Life is a Zoo

Welcome to the newest zoo. Admission is free but in time you will pay a price. Be careful around the animals that live here because you never know what their reaction will be to you; however in time, if you watch, study and retain your knowledge, you might survive this experience and help others as they visit zoos in their areas. Enjoy your stay.

Over the years, I have witnessed the evolution and habits of several creatures that live in my zoo. Maybe you can recognize several in your area. During the four decades of living with these creatures, their existence is spattered with joys, pains, trials and many adjustments to daily events. Euthanasia is not an option but sedation has been necessary for the more severe interactions with members of the faculty. If you identify any of these creatures in your neighborhood, any helpful information would greatly be appreciated to further their lives.

Here in this display is Cassie Chameleon. Cassie is adept in adjusting her interactions with life. Before Cassie came to live here she barely existed on the fringes of society. She is a very colorful member of the family. Cassie watches everything and barely makes a sound. She walks ever so lightly as not to disturb even a fractured eggshell in her pathway. Her movements are slow and deliberate as if every movement is of great pain and intense concentration. She eats in private and does her best to stay out of visual sight. Cassie was discovered the other day wearing an unusual headdress never seen before here. Cassie was sporting headphones. Underneath the sound proof headphones are bright orange earplugs inserted in both ears. This new headdress is also paired with a dark set of sunglasses. Now we understand why she moves so slowly and is so quiet. It appears that when she is in pain, she is attempting to silence noise.

In this sandy enclosure is Ollie Ostrich. Notice her head is buried under the sand in an attempt to hide from issues. She only does this when no medication is helping. She has also been found , unexpectedly, in between the cave walls, crouched down, wings covering her head. It seems that when she does these things, Ollie is trying to avoid lashing out at the other brothers and sisters in her family. Ollie’s greatest downfall is not being able to let words pass by that the other members say without a response so she will hide her head or retreat into her hidden corner to regroup before completely blowing her top. Xanax has only helped in severe circumstances but as this medication transforms her into a new hybrid creature never seen before. Ollie becomes…

Vesuvius Velociraptor. Need we say more. Everybody runs from Vesvi. No place is safe and right now the only thing that the members of the staff know how to do is to give her distance, ginger tea, space (lots of space) and beware of even the wrong look will result in bring in her friend from above….

Buddy Buzzard. Buddy Buzzard gives you the “looks that could kill” when snide comments are made about anything, any sound, any food, you are really ‘better off dead’ before you want to cross Buddy Buzzard. He will not hurt you but you will receive ‘the look’.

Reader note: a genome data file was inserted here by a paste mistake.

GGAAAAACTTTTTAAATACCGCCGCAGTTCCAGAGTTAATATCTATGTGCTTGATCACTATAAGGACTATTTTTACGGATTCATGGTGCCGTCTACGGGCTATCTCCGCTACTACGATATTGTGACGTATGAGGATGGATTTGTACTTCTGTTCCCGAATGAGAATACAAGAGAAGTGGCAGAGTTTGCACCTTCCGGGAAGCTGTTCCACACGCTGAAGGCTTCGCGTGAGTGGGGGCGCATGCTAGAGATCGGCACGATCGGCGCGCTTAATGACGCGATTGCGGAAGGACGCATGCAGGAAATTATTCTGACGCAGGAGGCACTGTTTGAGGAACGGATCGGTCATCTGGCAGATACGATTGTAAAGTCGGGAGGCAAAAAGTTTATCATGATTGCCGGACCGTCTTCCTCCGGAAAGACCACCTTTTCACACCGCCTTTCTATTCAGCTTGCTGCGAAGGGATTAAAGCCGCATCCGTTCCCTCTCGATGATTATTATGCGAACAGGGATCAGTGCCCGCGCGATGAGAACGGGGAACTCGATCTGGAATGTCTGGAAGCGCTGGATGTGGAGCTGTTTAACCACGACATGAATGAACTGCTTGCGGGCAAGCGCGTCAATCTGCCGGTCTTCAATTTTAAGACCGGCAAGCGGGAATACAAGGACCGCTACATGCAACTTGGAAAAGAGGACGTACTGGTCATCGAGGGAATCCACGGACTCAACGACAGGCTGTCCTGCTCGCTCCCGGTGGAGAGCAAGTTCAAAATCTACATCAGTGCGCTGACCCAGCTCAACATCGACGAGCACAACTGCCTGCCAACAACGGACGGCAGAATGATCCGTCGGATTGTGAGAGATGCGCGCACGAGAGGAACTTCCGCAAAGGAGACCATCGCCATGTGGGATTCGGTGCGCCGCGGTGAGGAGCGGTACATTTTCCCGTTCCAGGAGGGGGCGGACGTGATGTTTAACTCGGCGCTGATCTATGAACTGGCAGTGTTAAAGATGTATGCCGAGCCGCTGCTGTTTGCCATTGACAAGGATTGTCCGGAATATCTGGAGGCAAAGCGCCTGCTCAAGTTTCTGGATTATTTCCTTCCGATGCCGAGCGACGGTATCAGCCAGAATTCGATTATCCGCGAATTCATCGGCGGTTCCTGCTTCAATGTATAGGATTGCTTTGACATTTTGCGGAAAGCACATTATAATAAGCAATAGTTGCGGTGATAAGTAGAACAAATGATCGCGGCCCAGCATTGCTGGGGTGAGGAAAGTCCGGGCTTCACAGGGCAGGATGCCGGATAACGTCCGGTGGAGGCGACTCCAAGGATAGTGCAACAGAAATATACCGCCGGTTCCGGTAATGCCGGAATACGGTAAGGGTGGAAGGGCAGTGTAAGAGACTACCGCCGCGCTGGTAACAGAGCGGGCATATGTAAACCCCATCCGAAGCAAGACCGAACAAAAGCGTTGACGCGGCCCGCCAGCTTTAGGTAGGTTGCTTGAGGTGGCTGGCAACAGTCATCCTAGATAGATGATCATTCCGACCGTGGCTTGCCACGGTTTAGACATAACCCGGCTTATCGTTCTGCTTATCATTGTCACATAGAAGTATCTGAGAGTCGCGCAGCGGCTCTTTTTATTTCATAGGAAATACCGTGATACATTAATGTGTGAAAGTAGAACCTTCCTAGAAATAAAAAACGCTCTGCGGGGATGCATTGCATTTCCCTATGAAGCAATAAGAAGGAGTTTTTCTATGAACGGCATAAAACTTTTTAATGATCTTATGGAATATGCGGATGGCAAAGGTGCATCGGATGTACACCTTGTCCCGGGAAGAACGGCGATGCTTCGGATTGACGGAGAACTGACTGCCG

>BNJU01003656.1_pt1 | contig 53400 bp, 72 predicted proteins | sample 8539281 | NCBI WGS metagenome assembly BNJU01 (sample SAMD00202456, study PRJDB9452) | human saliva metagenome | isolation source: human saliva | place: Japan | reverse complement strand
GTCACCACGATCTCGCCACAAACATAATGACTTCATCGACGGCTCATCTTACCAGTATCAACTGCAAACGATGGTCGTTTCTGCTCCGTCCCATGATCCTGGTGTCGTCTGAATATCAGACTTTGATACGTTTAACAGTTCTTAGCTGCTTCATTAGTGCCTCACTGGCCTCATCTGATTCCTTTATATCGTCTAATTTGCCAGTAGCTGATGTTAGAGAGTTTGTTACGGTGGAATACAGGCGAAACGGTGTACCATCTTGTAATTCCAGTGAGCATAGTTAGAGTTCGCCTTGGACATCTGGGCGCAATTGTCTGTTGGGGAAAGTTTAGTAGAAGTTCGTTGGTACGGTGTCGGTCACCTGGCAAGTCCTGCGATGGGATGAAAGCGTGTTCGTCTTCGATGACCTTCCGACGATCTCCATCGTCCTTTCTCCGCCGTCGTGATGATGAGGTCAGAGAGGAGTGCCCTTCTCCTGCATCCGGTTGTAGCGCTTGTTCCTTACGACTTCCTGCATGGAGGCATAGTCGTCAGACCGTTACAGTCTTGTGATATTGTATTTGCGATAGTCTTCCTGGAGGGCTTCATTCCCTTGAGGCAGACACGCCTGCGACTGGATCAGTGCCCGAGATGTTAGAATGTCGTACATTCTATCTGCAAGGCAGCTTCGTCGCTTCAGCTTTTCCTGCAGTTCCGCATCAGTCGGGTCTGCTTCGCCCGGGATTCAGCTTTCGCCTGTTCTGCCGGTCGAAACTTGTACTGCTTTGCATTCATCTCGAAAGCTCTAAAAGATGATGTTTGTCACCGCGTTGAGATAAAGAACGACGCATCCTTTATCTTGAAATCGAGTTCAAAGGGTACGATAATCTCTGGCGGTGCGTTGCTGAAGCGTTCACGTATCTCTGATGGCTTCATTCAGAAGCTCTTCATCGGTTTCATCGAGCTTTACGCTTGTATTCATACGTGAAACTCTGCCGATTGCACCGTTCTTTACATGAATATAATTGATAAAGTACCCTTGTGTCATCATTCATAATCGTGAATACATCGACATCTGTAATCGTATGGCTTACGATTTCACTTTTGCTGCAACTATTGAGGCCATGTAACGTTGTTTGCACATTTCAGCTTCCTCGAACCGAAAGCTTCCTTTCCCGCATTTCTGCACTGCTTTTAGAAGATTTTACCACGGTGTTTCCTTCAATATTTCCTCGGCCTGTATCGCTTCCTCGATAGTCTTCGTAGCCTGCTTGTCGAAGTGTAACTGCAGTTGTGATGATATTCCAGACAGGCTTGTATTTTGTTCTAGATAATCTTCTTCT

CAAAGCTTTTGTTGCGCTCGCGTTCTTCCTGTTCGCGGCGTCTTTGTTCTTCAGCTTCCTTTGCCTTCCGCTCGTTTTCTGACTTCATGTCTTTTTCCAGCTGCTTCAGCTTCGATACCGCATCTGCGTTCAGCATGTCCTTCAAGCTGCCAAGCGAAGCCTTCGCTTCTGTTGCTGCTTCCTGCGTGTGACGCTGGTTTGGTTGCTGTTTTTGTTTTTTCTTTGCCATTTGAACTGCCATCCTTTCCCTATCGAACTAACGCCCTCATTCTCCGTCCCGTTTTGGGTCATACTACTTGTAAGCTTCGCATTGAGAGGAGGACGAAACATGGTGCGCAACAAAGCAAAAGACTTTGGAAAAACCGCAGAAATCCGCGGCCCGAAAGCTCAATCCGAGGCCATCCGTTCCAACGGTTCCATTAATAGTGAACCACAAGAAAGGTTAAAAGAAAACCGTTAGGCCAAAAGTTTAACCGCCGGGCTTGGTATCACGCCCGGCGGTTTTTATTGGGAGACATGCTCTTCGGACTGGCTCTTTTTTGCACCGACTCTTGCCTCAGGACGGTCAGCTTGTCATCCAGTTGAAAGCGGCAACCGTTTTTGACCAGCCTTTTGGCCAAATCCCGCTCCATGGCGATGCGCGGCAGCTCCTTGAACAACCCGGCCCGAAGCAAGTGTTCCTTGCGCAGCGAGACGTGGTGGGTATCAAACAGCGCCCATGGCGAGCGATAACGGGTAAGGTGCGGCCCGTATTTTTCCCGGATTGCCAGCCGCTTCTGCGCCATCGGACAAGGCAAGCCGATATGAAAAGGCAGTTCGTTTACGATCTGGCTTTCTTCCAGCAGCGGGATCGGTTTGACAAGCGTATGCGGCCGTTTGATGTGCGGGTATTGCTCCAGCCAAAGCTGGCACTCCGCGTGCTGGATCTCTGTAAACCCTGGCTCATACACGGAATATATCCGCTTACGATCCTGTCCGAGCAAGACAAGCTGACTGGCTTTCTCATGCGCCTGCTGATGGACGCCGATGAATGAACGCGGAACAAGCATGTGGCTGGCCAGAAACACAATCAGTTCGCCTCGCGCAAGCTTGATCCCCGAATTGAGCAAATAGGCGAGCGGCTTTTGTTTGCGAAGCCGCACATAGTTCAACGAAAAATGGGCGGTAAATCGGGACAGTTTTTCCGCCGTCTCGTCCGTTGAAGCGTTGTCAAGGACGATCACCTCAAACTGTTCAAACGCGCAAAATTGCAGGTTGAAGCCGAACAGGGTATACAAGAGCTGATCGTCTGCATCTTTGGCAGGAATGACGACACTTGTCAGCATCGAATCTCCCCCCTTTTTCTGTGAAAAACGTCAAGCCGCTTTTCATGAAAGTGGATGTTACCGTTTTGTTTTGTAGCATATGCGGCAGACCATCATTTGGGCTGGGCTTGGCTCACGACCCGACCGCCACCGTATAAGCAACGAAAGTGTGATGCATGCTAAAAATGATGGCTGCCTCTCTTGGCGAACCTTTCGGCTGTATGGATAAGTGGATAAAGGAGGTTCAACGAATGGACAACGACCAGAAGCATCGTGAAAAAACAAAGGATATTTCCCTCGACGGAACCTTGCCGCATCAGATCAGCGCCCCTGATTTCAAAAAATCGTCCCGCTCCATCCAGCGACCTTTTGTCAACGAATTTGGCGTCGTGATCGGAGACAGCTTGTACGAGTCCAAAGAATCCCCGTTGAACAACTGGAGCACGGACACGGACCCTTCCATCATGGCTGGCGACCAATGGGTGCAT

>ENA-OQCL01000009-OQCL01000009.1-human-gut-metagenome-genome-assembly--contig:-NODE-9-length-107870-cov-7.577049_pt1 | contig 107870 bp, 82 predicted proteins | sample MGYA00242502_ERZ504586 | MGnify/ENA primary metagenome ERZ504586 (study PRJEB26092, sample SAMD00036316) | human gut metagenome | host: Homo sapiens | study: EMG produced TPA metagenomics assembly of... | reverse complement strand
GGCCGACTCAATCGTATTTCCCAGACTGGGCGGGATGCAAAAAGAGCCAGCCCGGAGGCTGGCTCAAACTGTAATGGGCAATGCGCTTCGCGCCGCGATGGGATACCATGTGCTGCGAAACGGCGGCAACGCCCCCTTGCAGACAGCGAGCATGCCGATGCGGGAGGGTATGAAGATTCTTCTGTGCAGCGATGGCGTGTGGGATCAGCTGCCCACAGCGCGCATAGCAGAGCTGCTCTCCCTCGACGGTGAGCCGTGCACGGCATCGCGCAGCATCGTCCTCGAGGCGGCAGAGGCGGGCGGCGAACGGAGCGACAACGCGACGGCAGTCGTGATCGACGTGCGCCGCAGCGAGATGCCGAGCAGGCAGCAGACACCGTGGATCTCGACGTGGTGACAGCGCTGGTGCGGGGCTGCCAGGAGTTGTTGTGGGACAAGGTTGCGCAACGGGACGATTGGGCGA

We are so thankful and appreciative to our Head Zookeeper, Dakota, as well as his son, as they know best how to execute the best non-medicinal alternative to each of our creatures. Many different medications over the years have only exacerbated our residents and in due process, a great variety of foods, spices and medications have had to be eliminated completely. For Vesvi, Coca-Cola was best for nausea but now after many episodes of mauling staff members, it was learned that Coca-Cola only increased her pain and irritations. Dakota and his son give affection, love, attention in between of all their daily requirements to other functions in the household.

Light, sound, barometric pressure changes, allergies to both foods and medications have created an existence of walking on a tightrope.

Dalia Deer is seen sporadically over the month. Dalia is the heart of this zoo because we recognize in her that she is very appreciative and when the other creatures interact badly with the faculty, she will do everything that she can in her mind and actions to make up for the failures that she witnesses.

There are many other residents in our zoo but there is not enough time to introduce you to them all. We realize that there are circumstances that cannot be changed but we can only resolve to strive for the best and live, love and aim for a day when being diagnosed with Chronic Migraine and other illnesses will not be so prevalent. Each day is a feat of itself and the goal is to reduce the number of episodes of 24 a month down to 0. Its a goal at least and then maybe these animals that live with us now, will one day, be allowed to leave on their own and live life as it was meant to be. Filled with laughter, tears, no regrets, no remorse and hope for the future.

This article represents the opinions, thoughts, and experiences of the author; none of this content has been paid for by any advertiser. The Migraine.com team does not recommend or endorse any products or treatments discussed herein. Learn more about how we maintain editorial integrity here.

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